Blogland news 3/12/07
This is one of those things I always mean to do but have never done, a blog round up. I follow a lot of different sites on different topics, today’s are all fashion or sewing related, some are new and others I already link to. Starting with my newest finds:
Sisters Sherry (one of our loyal visitors) and Sue are blogging about producing apparel for children with down’s syndrome. The inspiration for the enterprise is Sue’s daughter Helen. Most of the posts are personal at this point since they’re still developing their voice.
Speaking of developing voice is Mrs SXSW. Rosanne Auten is one of our sewing friends from Austin TX. This blog is her take on the annual SXSW film festival in Austin. She and her husband are the ones who put on the festival each year. If you’re interested on the inside tack of the festival, stop in for a visit.
My latest blog find is Bad Mom Good Mom from Grace Peng. A scientist, her primary blogging topics are science, sustainability and fiber arts, mostly knitting and sewing. Sunday’s entry is in part, an exquisite review of kimonos from the Riverside Metropolitan Museum.
Not a blog but finally, 3Free has a website! Their site was put up by a customer Ariel Stallings who was so astounded they didn’t have a site that she put one up for them. I love 3Free and think you all have a lot to learn from them (review) and vice versa.
Now a rundown from the usual culprits:
Counterfeit Chic: Susan Scafidi’s IP fashion blog with the latest news on copyright, knock offs and intellectual property with links to other IP sites. She posts frequently so don’t get behind like I have. One recent entry discusses the advent of knock off pet couture.
Karren blogs about the travails of shibori and fiber art. See Entwinements for definitive intellectual generosity in the fiber arts.
Jill’s blog fiftyRX3 is the best place to catch up on the latest on eco-fashion. A recent entry gives the latest on Bahar Shahpar, an immensely talented designer who’s gone through some ups and downs but always seems to end up on top.
Danielle continues to stretch her legs. She’s gone from blogging about her final year of fashion school to the frustrations and joys of managing an organic product line as well as news and meet ups in the Canadian fashion industry.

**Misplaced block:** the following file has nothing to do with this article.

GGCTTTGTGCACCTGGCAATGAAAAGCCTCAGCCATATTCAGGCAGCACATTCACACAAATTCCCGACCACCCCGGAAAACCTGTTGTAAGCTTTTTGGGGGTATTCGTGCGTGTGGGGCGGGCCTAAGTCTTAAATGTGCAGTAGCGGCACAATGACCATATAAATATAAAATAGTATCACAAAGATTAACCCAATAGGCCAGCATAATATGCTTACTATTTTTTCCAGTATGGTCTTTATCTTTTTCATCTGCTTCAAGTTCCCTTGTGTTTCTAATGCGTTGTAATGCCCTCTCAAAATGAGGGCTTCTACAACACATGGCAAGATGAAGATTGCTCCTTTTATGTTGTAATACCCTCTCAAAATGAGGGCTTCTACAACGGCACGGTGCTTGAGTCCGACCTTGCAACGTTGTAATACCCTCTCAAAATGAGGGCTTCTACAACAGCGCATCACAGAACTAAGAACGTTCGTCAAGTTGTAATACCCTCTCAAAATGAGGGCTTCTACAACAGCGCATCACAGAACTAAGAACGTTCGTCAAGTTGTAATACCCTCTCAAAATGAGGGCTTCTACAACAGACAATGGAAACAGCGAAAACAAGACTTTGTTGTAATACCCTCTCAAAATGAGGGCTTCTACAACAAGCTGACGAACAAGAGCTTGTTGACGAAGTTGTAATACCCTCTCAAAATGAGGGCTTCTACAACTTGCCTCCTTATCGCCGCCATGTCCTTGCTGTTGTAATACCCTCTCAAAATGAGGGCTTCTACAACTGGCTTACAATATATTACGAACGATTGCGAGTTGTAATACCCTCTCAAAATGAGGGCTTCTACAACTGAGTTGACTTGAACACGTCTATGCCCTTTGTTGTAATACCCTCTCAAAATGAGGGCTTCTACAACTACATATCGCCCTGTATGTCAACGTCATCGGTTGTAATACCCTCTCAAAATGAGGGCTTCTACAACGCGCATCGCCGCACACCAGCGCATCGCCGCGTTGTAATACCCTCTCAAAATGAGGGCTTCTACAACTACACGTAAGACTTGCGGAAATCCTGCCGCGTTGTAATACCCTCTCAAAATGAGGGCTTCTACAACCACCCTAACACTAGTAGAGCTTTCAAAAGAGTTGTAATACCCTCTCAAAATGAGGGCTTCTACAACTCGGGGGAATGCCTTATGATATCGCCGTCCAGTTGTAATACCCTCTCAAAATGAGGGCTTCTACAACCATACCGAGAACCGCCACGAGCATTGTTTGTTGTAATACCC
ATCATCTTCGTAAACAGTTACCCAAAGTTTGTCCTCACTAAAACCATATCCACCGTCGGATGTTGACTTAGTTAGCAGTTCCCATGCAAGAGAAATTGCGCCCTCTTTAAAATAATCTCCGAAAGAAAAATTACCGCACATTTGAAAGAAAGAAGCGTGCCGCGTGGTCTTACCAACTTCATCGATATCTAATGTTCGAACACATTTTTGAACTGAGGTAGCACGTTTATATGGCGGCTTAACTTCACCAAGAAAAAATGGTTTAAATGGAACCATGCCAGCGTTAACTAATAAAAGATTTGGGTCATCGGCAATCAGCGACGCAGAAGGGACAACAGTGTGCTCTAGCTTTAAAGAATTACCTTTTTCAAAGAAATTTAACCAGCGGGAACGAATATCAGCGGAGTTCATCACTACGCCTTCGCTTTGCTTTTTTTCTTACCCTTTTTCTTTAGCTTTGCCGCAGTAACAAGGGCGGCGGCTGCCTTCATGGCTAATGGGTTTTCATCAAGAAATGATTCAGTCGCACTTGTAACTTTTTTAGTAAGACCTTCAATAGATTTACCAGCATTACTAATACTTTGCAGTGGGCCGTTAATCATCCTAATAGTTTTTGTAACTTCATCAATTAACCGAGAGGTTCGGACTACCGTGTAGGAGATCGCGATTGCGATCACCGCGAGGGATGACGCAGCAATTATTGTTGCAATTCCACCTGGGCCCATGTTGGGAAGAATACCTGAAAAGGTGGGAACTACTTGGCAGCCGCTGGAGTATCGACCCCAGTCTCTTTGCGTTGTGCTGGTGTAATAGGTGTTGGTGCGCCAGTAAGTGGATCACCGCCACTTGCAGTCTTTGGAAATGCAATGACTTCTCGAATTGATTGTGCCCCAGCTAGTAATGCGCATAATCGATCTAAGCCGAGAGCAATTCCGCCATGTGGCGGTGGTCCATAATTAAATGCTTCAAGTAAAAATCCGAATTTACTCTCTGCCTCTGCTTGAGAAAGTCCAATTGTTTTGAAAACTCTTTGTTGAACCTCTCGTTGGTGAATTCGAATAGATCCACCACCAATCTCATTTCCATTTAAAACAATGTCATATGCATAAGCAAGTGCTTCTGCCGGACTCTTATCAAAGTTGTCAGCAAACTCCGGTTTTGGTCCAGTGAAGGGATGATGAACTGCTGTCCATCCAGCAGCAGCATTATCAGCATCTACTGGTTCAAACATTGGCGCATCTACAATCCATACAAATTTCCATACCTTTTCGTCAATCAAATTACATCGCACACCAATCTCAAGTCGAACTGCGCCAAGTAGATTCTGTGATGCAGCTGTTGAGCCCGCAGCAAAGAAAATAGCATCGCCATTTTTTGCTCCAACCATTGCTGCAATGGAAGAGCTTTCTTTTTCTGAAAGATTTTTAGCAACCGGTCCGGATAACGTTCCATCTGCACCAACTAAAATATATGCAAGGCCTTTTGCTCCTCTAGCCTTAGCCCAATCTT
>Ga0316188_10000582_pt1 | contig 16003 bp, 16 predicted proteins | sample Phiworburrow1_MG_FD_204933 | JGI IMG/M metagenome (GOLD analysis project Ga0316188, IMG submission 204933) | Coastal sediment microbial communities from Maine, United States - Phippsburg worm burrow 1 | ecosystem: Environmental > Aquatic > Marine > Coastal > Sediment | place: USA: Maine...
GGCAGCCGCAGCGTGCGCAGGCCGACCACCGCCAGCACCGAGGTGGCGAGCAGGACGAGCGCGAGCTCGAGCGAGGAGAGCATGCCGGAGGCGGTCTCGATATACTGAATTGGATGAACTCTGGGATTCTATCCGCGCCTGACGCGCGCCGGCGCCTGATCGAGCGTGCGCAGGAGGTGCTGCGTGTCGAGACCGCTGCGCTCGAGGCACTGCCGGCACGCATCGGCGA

First Pullover is updated sporadically with “aspects of the footwear design and development process. Concept sketches, technical tutorials, trend forecasting, production in asia, trade fairs, development samples and more”. A recent entry is an excellent pictoral survey of the leather tanning process.
Stylebites is one of my favorite blogs so I have no excuse for failing to visit more frequently. Rachel is a fashion writer, editor and photo stylist who blogs about the mechanics and shenanigans that lie behind glossy fashion photos. Intellectually generous, I designate this as a must read for those looking for tips on photo styling, PR and working with fashion industry magazines.
Many of you already know Erin’s immensely popular Dress A Day. For those of you not in on it yet, cruise by for some lovely and poignant stories as told by dresses she’s found. I wish I’d thought of this first.
The Sewing Divas is a one stop blog shop featuring five of our favorite stitchers (they each have separate blogs so this is a great place to catch up with all of them). The most recent entry posted by Gorgeous Things is Adjusting for a Full Bust on a Wrap Top. This site is another must read for the mechanics of sewing including commentary and in depth tutorials. The tutorials from Els set the standards for clarity and precision.
Mary’s site The Stitchery has moved from blogspot to wordpress so you may need to update your links as I did this morning. Her most recent entry is a sewing tutorial which required the ad hoc addition of an underarm gusset to make it work. She’s also posted an entry on the political economy of textile and fiber production.
I’m a Mandarin!
You’re an intellectual, and you’ve worked hard to get where you are now. You’re a strong believer in education, and you think many of the world’s problems could be solved if people were more informed and more rational. You have no tolerance for sloppy or lazy thinking. It frustrates you when people who are ignorant or dishonest rise to positions of power. You believe that people can make a difference in the world, and you’re determined to try.
Take the Talent, Lifer, or Mandarin quiz.